Native Son By Right

Native Son By Right Richard Wright marked the beginning of a new era in black fiction. He was one of the first American writers of his time to confront his readers with the effects of racism. Wright had a way of telling his reader about his own life through his writing. He is best known for his novel, Native Son, which is deeply rooted in his personal life and the times in which he lived. This paper will discuss this outstanding American writer, his highly acclaimed novel, Native Son, and how his life influenced his writing. Richard Nathaniel Wright, was born on September 4, 1908 in Roxie, Mississippi. His father was a sharecropper and his mother a schoolteacher.

In search for better employment his father moved the family to Memphis, Tennessee. While in Memphis, his father worked as a night porter in a hotel and his mother worked as a cook for a Caucasian family. Shortly after their move to Memphis, Wrights father deserted his family. His mother then tried to find any work she could find to support her family. Then, at the age of seven his mother became ill and was unable to financially support her family. As a result, the family had to move to Jackson, Mississippi to live with relatives. Wright remained in Jackson until 1925 (Walker, 13).

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In 1925, Wright left Jackson and headed as far as his money could take him, and that was Memphis, Tennessee. Memphis was the exact same city in which his father had taken his family to find a better life and where he abandoned them. Wrights first trip to Memphis ended in disappointment, desertion, and deprivation. While there Wright found work as a messenger for an optical company. He lived in Memphis for approximately two years. During that time, he witnessed the deep and violent South which eventually would permanently scar him for life. Margaret Walker wrote: I am convinced that the best of Richard Wrights fiction grew out of the first nineteen years of his life. All he ever wrote of great strength and terrifying beauty must be understood in this light.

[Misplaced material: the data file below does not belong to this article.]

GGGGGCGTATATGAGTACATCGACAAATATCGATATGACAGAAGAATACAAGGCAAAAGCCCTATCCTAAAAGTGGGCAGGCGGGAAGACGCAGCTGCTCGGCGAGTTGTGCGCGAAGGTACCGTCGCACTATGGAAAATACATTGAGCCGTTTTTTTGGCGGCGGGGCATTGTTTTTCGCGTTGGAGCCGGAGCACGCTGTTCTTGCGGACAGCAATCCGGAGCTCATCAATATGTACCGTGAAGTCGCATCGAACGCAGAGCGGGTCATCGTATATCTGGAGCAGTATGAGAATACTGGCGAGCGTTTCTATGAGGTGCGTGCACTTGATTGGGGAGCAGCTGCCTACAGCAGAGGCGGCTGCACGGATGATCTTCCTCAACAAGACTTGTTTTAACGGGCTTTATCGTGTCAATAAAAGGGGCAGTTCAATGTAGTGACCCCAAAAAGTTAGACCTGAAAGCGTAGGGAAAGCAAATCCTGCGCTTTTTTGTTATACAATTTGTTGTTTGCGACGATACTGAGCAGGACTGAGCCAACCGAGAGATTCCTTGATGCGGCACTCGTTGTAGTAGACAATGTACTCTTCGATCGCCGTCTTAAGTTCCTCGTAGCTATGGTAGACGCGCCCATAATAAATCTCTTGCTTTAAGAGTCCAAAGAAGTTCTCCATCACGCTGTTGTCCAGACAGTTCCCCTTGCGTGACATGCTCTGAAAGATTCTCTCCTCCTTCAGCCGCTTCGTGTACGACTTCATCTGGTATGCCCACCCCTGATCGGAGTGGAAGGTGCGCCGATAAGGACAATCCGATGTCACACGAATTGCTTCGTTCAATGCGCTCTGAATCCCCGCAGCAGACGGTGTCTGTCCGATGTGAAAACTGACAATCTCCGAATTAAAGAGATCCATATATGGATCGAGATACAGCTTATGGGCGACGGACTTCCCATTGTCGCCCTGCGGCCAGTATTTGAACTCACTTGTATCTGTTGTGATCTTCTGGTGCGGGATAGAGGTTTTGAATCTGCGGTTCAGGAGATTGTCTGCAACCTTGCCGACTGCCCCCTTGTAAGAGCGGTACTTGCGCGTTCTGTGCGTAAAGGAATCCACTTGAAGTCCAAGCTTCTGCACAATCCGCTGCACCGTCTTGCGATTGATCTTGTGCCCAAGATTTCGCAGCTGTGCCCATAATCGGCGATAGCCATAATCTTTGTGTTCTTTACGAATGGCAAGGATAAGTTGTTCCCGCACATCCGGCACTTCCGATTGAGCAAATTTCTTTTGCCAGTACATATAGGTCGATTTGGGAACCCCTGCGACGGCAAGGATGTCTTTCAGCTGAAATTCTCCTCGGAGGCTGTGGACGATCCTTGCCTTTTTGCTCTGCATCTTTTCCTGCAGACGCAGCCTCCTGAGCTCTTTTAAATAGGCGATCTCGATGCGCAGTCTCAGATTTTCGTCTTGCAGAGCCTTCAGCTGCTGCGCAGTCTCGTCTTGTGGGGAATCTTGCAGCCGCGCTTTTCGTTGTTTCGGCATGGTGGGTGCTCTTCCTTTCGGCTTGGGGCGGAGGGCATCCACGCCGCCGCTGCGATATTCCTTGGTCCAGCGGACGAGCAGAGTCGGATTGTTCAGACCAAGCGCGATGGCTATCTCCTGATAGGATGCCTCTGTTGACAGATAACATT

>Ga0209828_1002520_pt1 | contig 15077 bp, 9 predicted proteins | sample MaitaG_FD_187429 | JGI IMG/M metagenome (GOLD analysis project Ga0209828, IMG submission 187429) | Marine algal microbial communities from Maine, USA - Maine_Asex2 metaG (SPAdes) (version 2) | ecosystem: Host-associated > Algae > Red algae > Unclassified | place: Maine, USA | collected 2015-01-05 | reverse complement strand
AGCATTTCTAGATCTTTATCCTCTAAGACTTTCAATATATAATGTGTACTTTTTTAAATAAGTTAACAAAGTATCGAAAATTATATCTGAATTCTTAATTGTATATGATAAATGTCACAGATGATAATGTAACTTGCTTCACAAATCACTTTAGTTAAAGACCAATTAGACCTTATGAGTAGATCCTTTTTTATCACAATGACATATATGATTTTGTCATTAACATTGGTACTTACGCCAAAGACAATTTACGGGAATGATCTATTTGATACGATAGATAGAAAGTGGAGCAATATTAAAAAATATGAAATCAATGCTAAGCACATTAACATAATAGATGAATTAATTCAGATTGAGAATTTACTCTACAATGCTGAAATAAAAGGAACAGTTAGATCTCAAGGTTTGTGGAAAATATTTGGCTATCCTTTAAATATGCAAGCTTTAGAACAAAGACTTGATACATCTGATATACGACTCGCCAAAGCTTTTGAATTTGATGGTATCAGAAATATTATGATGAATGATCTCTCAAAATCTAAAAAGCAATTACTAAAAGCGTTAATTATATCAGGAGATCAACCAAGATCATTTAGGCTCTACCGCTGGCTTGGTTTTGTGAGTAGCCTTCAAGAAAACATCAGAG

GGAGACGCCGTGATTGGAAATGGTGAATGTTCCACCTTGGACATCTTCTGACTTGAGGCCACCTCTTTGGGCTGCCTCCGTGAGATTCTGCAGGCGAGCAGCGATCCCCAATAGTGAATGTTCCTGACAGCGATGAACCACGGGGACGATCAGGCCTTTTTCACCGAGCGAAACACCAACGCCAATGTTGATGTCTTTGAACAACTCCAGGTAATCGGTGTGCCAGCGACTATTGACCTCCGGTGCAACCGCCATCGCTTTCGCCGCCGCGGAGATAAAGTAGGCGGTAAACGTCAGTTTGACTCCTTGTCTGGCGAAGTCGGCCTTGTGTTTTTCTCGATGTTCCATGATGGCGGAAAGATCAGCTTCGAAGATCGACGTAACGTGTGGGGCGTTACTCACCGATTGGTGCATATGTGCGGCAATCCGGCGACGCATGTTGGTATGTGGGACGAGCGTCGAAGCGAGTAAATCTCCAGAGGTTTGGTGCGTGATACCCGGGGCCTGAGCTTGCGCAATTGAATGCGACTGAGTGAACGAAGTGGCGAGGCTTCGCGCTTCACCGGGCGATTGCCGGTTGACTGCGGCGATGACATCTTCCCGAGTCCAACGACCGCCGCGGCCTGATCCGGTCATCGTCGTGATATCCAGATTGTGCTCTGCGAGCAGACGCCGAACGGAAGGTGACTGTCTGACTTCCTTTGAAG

His subjects and themes, his folk references and history, his characters and places come from the South of his childhood and adolescence. His morbid interest in violence-lynching, rape, and murder-goes back to the murky twilight of a southern past. Out of this racial nightmare marked with racial suffering, poverty, religious fanaticism and sexual confusion emerge the five long stories in Uncle Toms Children. (Walker 43) The violent impression of Southern racism marked Wrights personality and literature. As a result, he would spend his entire life struggling to express the importance for men to reject the stereotypic notions of race, class, creed, or any other prejudice and to accept human value that honor the human spirit and release intelligence. It was Wrights first nineteen years in the South that opened up his most powerful and passionate writing (Walker 43).

In 1927, at the age of nineteen Wright migrated to Chicago, Illinois. In Chicago, Wright found a job a as Post Office Clerk and at the same time he continued to self-educate himself by reading books, magazines, and newspapers. While in Chicago he became interested in Communism Issues. The interest came as a result of his concern with the social roots of racial oppression. In 1932, Wright joined the Communist party.

He was a party activist in Chicago and New York. Wrights involvement with the Communist party became the subject of most of his fiction writings. After he broke away from the party his writings were centered around it. Wrights years in Chicago are often considered his maturation years, which were years of growing maturity and preparing for an illustrious future (Metzger 608). Wrights career as a writer basically began in the 1930s. In 1930, he wrote his first novel, Lawd Today.